The major squad cars of the 1980s were the St. Regis/Gran Fury and the Dodge Diplomat / Plymouth Gran Fury. We have separate pages devoted to each of them.
Jim Benjaminson: By 1982 Plymouth had the Reliant patrolling the streets of America in full police car trim. Reviving a term used in the past, it was called the Reliant Scout Car. Powered initially by a standard 2.2 liter 135 cid engine with 84 hp, or an optional 2.6 liter 156 cid 92 hp Mitsubishi Silent Shaft four, the Scout Car joined the midsized Gran Fury Pursuit and the Voyager as Plymouth's offerings to law enforcement.
The Reliant could hardly chase down a 1970 Road Runner, but it was more than equal to most of the straight-six cars of the era, as well as most of the four-cylinder imports. Regardless, few criminals could outrace Motorola.
Ed Hennessy wrote: Chrysler did make an AHB (police package) Aries and Reliant in the mid-1980s; the NYPD used hundreds of them. These were 2.5 TBI cars. Their highway patrol division got Gran Furies with the 318 4 barrel police motor. New Haven, CT also used them. I believe both cities bought a majority of six cylinder cars for patrol, and V8s for pursuit duties, regardless of brand.
Dale Burkhardt wrote: There never was a factory police package for the Dodge Dynasty, but several agencies did use them. I remember that the suburban Chicago, Illinois, village of Crestwood had one in the 1980s. (Mark Swingle wrote: "The only 3.8L Dynasty police mules I ever heard of were naturally aspirated. Even without the turbo, they provided enough power as a 3.8 Dynasty to be competitive. The reason the program was shelved was the Dynasty was at the end of its product cycle and the Intrepid was due out in a year or so.")
GM and Ford, 1990-94 [by Curtis Redgap]: The older Chevrolet Caprice dominated the Michigan State Police Tests for several years, at one point, topping every category. The Caprice was a solid seller with 200,000 units every year. When they restyled the car in 1991, it was met with derision. Suddenly, pundits labeled it "whale," and worse. Sales fell dramatically. Sales went into decline, by half. Adding the SS in 1994 did not help. Chevrolet resurrected the 1969 Dodge Polara for the police, by making the 260 hp LT-1 Corvette engine an option; for three years, it simply out did everything, and was extremely popular, but GM could not keep the car going on fleet sales alone. Meanwhile, Ford, using its 1979 "Panther" platform still, responded with its rounded Ford Crown Victoria in 1992, using a new V-8 with overhead cams making 215 horsepower. It was not a barn burner in any way; the old chassis was numb, and the "Interceptor" version couldn't make 110 mph (GM was up to 130 mph before the LT-1 engine, and with the Corvette powerplant, was able to put the Mustang SSP into its grave with a 140 mph top speed at the Michigan tests). Utilizing a rather primitive experimental kind of EECV-III chip from that era, Ford managed, by 1994, to work their "Interceptor" up to 130 miles an hour. But, for three model years, the 1994-96 Chevrolet Caprice still "Polara'd" the Fords, and police kept them as long as they could.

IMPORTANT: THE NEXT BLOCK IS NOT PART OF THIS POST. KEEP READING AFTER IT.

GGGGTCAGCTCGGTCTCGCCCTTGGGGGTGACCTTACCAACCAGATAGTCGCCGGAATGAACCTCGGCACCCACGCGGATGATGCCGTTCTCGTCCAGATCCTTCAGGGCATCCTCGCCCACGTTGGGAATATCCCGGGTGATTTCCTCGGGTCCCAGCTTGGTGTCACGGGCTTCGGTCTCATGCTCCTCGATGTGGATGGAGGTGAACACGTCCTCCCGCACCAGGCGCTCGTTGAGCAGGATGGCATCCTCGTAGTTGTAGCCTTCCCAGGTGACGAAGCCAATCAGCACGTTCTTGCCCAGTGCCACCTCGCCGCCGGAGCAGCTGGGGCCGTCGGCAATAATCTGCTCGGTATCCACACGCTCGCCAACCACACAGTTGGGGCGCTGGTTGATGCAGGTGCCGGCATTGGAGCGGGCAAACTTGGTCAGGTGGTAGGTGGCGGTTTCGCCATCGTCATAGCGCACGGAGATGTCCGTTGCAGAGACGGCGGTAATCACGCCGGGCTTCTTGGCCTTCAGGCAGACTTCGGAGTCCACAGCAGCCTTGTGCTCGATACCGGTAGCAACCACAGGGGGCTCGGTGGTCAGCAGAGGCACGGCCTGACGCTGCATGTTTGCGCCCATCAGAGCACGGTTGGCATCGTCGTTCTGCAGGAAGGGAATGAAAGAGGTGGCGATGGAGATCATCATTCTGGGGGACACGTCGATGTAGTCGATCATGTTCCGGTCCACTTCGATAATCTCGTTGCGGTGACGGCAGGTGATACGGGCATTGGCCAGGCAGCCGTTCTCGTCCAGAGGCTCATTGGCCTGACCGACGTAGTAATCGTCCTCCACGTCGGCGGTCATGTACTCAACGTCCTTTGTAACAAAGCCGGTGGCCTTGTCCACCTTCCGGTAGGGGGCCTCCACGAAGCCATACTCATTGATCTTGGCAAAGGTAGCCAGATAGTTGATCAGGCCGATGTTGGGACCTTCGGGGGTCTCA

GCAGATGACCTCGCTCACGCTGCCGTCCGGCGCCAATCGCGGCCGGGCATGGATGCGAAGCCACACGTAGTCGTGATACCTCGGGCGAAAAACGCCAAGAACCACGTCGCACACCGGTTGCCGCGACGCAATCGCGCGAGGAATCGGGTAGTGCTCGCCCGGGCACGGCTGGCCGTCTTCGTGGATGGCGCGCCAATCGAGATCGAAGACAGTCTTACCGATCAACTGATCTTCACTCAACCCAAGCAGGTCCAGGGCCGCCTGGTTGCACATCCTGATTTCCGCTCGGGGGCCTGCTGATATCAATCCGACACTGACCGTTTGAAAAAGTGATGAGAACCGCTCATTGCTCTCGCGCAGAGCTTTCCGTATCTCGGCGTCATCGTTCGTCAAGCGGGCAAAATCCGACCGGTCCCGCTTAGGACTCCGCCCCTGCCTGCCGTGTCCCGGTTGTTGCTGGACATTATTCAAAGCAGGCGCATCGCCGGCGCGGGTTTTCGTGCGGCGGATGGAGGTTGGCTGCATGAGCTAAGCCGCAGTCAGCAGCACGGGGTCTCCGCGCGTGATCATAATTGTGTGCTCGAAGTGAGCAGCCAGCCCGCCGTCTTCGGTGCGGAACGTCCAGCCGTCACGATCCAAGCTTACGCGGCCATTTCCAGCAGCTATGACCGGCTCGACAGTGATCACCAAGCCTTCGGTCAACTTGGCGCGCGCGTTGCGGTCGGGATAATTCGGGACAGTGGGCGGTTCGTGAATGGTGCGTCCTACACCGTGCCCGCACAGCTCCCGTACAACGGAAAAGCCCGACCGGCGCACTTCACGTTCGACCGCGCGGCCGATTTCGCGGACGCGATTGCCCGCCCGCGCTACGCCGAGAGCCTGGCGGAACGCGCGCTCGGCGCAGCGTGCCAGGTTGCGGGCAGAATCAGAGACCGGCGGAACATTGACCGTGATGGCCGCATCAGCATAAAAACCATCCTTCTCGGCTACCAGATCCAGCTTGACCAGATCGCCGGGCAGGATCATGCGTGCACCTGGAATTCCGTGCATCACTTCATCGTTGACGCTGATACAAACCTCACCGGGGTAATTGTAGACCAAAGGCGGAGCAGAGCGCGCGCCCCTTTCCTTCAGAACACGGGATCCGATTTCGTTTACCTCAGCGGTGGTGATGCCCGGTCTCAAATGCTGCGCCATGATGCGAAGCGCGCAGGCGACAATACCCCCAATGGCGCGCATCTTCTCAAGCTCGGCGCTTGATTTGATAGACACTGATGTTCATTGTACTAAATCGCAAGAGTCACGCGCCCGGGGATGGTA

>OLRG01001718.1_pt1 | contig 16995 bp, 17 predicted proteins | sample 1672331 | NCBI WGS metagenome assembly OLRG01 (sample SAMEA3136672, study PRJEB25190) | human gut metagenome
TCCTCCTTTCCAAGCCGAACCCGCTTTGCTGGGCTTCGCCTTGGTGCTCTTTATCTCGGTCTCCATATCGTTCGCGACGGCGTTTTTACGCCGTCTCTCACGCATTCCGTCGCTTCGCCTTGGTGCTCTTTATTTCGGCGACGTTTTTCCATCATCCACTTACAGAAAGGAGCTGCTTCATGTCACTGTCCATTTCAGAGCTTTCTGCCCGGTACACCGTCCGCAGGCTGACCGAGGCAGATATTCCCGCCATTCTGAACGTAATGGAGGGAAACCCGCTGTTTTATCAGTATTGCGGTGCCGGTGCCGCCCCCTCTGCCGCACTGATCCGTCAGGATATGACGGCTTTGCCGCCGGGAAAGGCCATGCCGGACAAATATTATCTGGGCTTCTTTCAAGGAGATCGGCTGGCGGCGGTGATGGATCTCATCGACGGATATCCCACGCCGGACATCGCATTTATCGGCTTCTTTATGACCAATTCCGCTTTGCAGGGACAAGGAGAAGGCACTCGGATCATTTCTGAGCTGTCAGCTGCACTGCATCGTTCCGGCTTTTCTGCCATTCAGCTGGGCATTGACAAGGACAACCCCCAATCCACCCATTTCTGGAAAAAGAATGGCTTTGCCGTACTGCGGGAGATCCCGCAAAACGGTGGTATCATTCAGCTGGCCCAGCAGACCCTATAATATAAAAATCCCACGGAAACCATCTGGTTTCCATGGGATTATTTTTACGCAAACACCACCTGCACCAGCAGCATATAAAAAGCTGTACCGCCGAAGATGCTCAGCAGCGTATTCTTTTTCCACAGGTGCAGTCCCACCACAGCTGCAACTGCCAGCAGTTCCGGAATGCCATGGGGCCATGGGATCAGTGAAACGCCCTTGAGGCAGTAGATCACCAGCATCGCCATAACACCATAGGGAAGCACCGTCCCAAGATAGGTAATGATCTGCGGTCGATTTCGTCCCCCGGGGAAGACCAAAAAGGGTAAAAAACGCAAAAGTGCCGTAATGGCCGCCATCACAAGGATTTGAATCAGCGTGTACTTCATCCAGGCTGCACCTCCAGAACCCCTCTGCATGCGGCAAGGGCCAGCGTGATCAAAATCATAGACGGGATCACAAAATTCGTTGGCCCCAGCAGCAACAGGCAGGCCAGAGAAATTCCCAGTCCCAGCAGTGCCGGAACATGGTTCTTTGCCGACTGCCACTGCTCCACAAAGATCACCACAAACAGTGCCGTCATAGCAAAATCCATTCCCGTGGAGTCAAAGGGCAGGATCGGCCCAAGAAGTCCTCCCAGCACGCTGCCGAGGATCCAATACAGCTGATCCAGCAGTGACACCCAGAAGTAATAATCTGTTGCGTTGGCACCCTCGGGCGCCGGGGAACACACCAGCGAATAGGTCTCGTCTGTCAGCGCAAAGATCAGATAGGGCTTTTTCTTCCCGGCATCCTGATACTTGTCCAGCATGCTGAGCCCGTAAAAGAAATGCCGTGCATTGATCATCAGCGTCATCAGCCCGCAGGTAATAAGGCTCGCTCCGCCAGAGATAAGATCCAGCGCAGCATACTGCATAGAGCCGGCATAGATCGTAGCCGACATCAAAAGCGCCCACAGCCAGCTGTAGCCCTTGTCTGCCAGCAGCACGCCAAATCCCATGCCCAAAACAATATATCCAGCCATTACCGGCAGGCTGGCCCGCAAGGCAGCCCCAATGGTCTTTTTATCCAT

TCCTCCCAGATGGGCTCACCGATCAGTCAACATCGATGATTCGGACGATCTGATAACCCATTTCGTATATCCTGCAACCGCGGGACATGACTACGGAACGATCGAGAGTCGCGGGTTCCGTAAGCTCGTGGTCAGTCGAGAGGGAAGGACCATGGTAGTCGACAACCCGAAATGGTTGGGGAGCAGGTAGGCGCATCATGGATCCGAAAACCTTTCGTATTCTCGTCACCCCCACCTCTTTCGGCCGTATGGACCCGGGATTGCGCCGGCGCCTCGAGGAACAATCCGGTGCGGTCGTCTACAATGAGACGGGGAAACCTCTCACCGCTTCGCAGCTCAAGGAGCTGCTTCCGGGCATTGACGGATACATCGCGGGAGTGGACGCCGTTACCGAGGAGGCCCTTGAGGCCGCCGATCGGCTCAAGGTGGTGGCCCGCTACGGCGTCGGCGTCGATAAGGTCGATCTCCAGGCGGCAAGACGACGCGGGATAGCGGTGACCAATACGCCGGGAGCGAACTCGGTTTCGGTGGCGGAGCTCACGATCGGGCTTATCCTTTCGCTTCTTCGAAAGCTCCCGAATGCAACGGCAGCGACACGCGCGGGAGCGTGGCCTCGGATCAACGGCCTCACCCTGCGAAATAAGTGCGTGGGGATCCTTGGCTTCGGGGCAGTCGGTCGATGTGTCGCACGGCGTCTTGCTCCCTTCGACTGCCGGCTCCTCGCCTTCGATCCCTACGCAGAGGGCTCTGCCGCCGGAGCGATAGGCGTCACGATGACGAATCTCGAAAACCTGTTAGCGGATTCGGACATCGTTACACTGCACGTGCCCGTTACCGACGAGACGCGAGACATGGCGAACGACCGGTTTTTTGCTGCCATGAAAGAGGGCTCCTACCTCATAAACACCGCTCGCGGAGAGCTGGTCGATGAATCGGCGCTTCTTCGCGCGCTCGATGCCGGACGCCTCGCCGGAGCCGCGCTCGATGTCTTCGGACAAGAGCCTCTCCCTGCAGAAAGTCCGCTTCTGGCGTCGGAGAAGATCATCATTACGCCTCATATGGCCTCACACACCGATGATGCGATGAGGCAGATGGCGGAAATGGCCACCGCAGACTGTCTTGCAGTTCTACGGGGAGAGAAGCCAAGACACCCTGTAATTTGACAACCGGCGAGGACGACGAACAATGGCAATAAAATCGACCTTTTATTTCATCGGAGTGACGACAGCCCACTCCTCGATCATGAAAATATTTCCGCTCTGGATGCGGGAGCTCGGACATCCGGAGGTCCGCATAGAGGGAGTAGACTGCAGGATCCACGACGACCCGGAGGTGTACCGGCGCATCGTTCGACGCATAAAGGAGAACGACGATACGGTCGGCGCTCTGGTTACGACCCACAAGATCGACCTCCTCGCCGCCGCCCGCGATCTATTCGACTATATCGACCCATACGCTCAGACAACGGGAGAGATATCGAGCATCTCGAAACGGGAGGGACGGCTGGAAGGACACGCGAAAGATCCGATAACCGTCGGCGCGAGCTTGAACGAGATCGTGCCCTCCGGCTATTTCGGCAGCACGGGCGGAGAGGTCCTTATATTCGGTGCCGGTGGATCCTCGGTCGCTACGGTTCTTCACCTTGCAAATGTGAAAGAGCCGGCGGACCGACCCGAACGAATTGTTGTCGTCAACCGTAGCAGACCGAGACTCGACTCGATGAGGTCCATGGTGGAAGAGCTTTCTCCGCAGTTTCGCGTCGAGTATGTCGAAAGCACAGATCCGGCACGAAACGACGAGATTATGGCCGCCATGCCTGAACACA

Spirits with the 2.5 turbocharged engine appear to have been used in Mexico. The Dodge Spirit pictured below was used by the city of Winfield, Illinois, which ran this and the early front-wheel-drive Chrysler LeBaron, as well as an early 2000s Chrysler Concorde, according to Tom Bukovits. They tested different types of vehicles as squads for the automakers, according to Tom, including the Pontiac Grand Prix.
We have little information from this period; would you send
Mitch Hartley wrote in 2002: The Cheltenham, Pennsylvania
police department still have three Dodge Shadows (production ended with the 1994 model year) that are used as unmarked/ command
personnel cars. These cars are equipped with a red tear drop light, radio,
and siren. They love the Shadows as they are great in snow, have great repair
records and they would be happy to put more into their fleet.
Canada began to use Intrepids as early as 1995 for squad cars.
Starting with the launch of the Jeep Grand Cherokee, Chrysler tried to reposition the Cherokee by creating a right-hand drive model for export, a postal vehicle, and a police unit. It was the only official Chrysler police car from 1996 to 2001. (See Jeep Cherokee Police Cars with MSP Test Results)
The ubiquitous Chevrolet Caprice was cancelled at the end of the 1996 model year, and the slower, long-braking, less curve-hugging Crown Victoria became the only traditional police car. By the next year, Mark T. Crowther reported that many Canadian agencies were switching to the Intrepid, despite the lack of a formal police package, because of their superior handling, room, and price (compared to the Crown Victoria); he also reported that the Mounties were testing Intrepids. Ohio tested 1997 Dodge Intrepids for use as patrol cars as well. But officially, until 2001, there were no Dodge or Plymouth police cars.
The first decade of the 21st century had no fewer than three authentic Dodge police packages — for the Intrepid, Magnum, and Charger.
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